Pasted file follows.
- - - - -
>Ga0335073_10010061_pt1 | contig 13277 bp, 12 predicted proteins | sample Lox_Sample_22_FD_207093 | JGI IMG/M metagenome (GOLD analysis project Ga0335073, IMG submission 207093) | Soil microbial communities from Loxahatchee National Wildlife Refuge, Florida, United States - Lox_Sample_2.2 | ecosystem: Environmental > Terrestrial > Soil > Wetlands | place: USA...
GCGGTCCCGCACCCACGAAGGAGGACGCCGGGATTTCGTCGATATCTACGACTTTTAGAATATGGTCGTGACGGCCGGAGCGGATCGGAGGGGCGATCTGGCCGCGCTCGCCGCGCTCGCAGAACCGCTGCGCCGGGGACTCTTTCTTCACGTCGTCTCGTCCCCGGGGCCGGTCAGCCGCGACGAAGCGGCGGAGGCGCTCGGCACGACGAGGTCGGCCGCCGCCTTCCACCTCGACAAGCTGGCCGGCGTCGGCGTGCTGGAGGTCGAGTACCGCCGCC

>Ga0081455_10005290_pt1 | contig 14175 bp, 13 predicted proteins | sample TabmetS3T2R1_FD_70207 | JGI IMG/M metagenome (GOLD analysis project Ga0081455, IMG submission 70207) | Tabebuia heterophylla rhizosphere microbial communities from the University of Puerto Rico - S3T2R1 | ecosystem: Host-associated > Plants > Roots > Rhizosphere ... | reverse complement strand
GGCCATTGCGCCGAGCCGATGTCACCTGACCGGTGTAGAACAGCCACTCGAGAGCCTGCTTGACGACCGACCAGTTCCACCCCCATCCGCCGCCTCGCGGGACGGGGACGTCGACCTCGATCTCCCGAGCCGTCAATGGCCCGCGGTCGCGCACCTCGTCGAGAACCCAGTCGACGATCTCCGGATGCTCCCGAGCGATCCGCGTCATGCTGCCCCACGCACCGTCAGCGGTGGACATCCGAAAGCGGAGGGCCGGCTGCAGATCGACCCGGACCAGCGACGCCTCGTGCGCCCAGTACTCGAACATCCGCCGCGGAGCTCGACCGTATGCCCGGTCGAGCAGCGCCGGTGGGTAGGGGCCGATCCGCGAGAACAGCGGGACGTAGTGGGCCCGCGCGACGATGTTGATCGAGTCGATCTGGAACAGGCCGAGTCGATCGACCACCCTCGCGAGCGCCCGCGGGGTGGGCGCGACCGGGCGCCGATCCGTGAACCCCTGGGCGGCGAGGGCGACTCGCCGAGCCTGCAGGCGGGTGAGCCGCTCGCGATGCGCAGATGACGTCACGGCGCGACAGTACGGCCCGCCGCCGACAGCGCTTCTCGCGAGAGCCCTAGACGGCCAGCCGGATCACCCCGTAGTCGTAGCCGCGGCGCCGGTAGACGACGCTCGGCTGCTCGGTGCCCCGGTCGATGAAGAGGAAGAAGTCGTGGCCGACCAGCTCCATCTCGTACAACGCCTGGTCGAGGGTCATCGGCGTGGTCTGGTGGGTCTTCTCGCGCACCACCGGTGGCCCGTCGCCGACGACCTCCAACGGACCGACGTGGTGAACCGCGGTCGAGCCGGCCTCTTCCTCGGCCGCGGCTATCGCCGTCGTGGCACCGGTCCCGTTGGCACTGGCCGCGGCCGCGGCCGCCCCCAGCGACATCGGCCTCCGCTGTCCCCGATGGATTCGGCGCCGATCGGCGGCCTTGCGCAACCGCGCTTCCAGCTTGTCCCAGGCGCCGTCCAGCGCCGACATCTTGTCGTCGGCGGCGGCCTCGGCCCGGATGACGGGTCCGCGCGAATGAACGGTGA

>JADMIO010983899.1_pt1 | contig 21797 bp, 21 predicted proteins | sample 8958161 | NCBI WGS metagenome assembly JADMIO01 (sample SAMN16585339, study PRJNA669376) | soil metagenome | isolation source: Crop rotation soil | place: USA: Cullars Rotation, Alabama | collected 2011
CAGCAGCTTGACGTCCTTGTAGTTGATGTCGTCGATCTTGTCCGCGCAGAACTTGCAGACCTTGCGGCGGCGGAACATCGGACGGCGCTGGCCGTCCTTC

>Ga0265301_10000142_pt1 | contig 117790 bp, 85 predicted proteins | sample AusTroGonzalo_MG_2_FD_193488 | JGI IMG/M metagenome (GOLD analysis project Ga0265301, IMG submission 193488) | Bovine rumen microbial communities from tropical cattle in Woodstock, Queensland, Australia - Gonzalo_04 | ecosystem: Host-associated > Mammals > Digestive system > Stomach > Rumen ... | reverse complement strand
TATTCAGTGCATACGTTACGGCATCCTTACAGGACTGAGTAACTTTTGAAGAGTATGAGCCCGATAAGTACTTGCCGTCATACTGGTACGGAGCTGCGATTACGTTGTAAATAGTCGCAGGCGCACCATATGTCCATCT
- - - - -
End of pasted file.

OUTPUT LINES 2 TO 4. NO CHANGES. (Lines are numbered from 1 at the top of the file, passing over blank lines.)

GCGGTCCCGCACCCACGAAGGAGGACGCCGGGATTTCGTCGATATCTACGACTTTTAGAATATGGTCGTGACGGCCGGAGCGGATCGGAGGGGCGATCTGGCCGCGCTCGCCGCGCTCGCAGAACCGCTGCGCCGGGGACTCTTTCTTCACGTCGTCTCGTCCCCGGGGCCGGTCAGCCGCGACGAAGCGGCGGAGGCGCTCGGCACGACGAGGTCGGCCGCCGCCTTCCACCTCGACAAGCTGGCCGGCGTCGGCGTGCTGGAGGTCGAGTACCGCCGCC

>Ga0081455_10005290_pt1 | contig 14175 bp, 13 predicted proteins | sample TabmetS3T2R1_FD_70207 | JGI IMG/M metagenome (GOLD analysis project Ga0081455, IMG submission 70207) | Tabebuia heterophylla rhizosphere microbial communities from the University of Puerto Rico - S3T2R1 | ecosystem: Host-associated > Plants > Roots > Rhizosphere ... | reverse complement strand
GGCCATTGCGCCGAGCCGATGTCACCTGACCGGTGTAGAACAGCCACTCGAGAGCCTGCTTGACGACCGACCAGTTCCACCCCCATCCGCCGCCTCGCGGGACGGGGACGTCGACCTCGATCTCCCGAGCCGTCAATGGCCCGCGGTCGCGCACCTCGTCGAGAACCCAGTCGACGATCTCCGGATGCTCCCGAGCGATCCGCGTCATGCTGCCCCACGCACCGTCAGCGGTGGACATCCGAAAGCGGAGGGCCGGCTGCAGATCGACCCGGACCAGCGACGCCTCGTGCGCCCAGTACTCGAACATCCGCCGCGGAGCTCGACCGTATGCCCGGTCGAGCAGCGCCGGTGGGTAGGGGCCGATCCGCGAGAACAGCGGGACGTAGTGGGCCCGCGCGACGATGTTGATCGAGTCGATCTGGAACAGGCCGAGTCGATCGACCACCCTCGCGAGCGCCCGCGGGGTGGGCGCGACCGGGCGCCGATCCGTGAACCCCTGGGCGGCGAGGGCGACTCGCCGAGCCTGCAGGCGGGTGAGCCGCTCGCGATGCGCAGATGACGTCACGGCGCGACAGTACGGCCCGCCGCCGACAGCGCTTCTCGCGAGAGCCCTAGACGGCCAGCCGGATCACCCCGTAGTCGTAGCCGCGGCGCCGGTAGACGACGCTCGGCTGCTCGGTGCCCCGGTCGATGAAGAGGAAGAAGTCGTGGCCGACCAGCTCCATCTCGTACAACGCCTGGTCGAGGGTCATCGGCGTGGTCTGGTGGGTCTTCTCGCGCACCACCGGTGGCCCGTCGCCGACGACCTCCAACGGACCGACGTGGTGAACCGCGGTCGAGCCGGCCTCTTCCTCGGCCGCGGCTATCGCCGTCGTGGCACCGGTCCCGTTGGCACTGGCCGCGGCCGCGGCCGCCCCCAGCGACATCGGCCTCCGCTGTCCCCGATGGATTCGGCGCCGATCGGCGGCCTTGCGCAACCGCGCTTCCAGCTTGTCCCAGGCGCCGTCCAGCGCCGACATCTTGTCGTCGGCGGCGGCCTCGGCCCGGATGACGGGTCCGCGCGAATGAACGGTGA